A total of 2,015 workers are losing their jobs at three fruit-production companies in Wapato and Selah, Washington, which are located in Central Washington near Yakima.
The workers will be rehired by the company that recently acquired the three companies and consolidated their assets under a new entity called Columbia River Orchards. Both full-time and seasonal workers, however, will have to go through a rehiring process that includes verifying citizenship status via a Form I-9 employment eligibility verification.
A report commissioned by the American Farm Bureau Federation indicates that about half of all hired farm workers nationwide are undocumented immigrants. Given that reality, it is probable that a number of the workers losing their jobs will not be rehired by Columbia River Orchards because they can’t meet citizenship or visa requirements.
The layoffs at the acquired companies – Legacy Fruit Packers (199 layoffs), Valley Fruit (1,009 layoffs) and Larson Fruit (807 layoffs) – were made public through WARN Act notifications filed with the state. Toby McKay, interim general manager for Columbia River Orchards, says the company has already notified the terminated workers that they should reapply for their jobs.
“We are going to need the same number of people, or more, to work at the new company [Columbia River Orchards],” he says. “They will have to go through the normal job-hiring process, which includes the I-9 requirements.”
McKay adds that Columbia River Orchards expects to employ about 426 workers through the H-2A visa program for foreign nationals who are temporary or seasonal workers, a similar number as were employed by the acquired companies.
“I do not know if any workers [employed by the acquired companies] will be affected by their immigration status,” he adds. “If they are not in the country legally, it’s probable that they will not be rehired [absent a change of status].”
A North Carolina investment firm, International Farming Corp. (IFC), acquired Legacy Fruit Packers, Valley Fruit and Larson Fruit on Dec. 20 of last year, McKay confirmed. Seattle Business magazine reported last week that the acquisition included some 4,000 acres of orchards; two packing facilities with the capability of producing 4 million boxes of fruit annually; interests in Sage Fruit, a marketing company based in Yakima; and Pacific Coast Cherry Packers in Wapato.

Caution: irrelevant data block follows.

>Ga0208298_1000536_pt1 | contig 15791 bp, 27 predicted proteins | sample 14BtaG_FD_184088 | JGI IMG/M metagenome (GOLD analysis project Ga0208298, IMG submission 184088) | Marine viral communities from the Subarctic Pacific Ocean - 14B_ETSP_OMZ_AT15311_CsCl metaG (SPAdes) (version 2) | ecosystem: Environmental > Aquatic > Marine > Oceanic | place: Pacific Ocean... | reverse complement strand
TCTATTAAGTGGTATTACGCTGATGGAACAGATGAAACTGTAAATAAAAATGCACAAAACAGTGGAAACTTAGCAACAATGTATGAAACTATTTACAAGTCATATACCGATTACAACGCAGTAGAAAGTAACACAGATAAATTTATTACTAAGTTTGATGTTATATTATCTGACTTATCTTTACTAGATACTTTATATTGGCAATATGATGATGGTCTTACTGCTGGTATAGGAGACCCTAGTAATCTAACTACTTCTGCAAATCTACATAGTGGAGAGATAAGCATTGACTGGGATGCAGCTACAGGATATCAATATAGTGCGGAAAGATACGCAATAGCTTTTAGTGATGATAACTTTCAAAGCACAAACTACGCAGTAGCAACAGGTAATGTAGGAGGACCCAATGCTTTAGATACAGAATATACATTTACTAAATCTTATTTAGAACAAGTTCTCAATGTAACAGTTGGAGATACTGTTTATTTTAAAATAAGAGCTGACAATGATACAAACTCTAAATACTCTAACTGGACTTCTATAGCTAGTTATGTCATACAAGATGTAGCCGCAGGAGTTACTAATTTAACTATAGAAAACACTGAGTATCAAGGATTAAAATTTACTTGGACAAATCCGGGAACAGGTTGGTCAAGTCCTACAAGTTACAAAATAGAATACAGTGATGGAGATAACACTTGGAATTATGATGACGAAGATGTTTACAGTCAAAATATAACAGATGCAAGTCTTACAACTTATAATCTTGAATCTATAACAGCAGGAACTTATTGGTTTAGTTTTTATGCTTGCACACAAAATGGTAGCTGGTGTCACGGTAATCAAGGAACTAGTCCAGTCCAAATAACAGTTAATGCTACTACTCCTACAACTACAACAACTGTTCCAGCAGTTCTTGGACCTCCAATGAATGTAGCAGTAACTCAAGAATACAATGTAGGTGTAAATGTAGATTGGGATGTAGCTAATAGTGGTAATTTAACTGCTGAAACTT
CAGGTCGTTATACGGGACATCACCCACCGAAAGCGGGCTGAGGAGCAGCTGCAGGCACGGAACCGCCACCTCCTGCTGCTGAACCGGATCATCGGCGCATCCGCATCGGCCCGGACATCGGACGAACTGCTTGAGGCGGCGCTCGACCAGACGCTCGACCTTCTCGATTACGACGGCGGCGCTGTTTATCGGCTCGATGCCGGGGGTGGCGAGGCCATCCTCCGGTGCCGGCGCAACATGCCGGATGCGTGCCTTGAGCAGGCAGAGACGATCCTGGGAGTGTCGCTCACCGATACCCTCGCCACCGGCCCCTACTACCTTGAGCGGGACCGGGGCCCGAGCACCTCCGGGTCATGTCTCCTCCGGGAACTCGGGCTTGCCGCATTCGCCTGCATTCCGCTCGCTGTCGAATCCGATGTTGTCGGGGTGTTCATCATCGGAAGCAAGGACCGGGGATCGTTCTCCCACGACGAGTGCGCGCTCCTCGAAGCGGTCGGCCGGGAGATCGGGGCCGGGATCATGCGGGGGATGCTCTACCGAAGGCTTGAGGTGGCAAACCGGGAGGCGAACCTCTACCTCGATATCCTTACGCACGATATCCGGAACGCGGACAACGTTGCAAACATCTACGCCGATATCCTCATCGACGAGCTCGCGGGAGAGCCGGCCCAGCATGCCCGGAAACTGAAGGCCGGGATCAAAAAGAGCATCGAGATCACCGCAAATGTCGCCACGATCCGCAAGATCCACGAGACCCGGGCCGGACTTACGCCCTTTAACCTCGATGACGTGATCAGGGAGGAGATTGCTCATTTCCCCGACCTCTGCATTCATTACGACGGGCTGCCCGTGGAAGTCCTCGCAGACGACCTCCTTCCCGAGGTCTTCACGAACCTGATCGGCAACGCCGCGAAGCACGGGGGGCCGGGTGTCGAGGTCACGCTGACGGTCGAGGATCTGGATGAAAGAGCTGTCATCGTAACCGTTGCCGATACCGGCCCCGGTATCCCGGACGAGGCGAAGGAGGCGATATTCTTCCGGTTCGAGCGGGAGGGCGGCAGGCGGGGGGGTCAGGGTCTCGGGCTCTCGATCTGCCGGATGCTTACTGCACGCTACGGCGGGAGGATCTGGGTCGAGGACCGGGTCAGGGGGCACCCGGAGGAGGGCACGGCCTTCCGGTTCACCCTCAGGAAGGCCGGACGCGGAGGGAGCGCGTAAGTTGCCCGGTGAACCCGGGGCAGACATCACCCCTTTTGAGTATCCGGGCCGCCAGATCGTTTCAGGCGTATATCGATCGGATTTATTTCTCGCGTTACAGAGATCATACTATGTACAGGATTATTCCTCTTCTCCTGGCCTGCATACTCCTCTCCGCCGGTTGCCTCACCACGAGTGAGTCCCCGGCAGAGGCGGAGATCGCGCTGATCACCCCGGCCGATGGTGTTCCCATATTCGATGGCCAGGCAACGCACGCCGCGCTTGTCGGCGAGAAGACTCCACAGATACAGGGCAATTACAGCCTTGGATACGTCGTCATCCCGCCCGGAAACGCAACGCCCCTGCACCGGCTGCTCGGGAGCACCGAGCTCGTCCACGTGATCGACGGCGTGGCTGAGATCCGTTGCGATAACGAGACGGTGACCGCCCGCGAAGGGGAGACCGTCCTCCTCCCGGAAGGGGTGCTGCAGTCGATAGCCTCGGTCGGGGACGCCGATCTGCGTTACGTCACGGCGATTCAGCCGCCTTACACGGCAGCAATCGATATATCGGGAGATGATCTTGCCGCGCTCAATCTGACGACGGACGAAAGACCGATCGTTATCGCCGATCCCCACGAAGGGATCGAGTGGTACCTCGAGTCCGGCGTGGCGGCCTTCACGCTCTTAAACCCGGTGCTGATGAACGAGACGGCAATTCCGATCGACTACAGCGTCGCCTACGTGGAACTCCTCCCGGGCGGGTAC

At the time of the original report, the full extent or purpose of the layoffs was not clear, but additional WARN Act notices dug up by Seattle Business have shed more light on what is happening in the wake of the acquisition.
The three acquired tree-fruit companies, previously owned by the Larson and Verbrugge families, are being combined into a single company called Columbia River Orchards, Seavy Dickson, a spokesman with IFC, confirms. IFC this past fall announced plans to raise $1.5 billion for a fund focused on investments in U.S. farm operations. A report in Global AgInvesting, which tracks investment trends in the agricultural industry, notes that because of an oversupply of apples, cherries and packing houses, “industry watchers were noting that the Washington State tree-fruit sector was set for a shift toward consolidation.”
Seavy says IFC is “using third-party consultants to help [IFC] navigate” the acquisition and reorganization. He adds that although he can’t provide specific numbers, the newly formed Columbia River Orchards is retaining the existing jobs at the acquired companies and also “expects to grow the employee base across its platform.”
The WARN Act requires employers with 100 or more workers to notify workers 60 days prior to any closure or layoffs. Companies also must provide written notice to the Washington Employment Security Department and the top elected official in the community where the layoff or closure is occurring.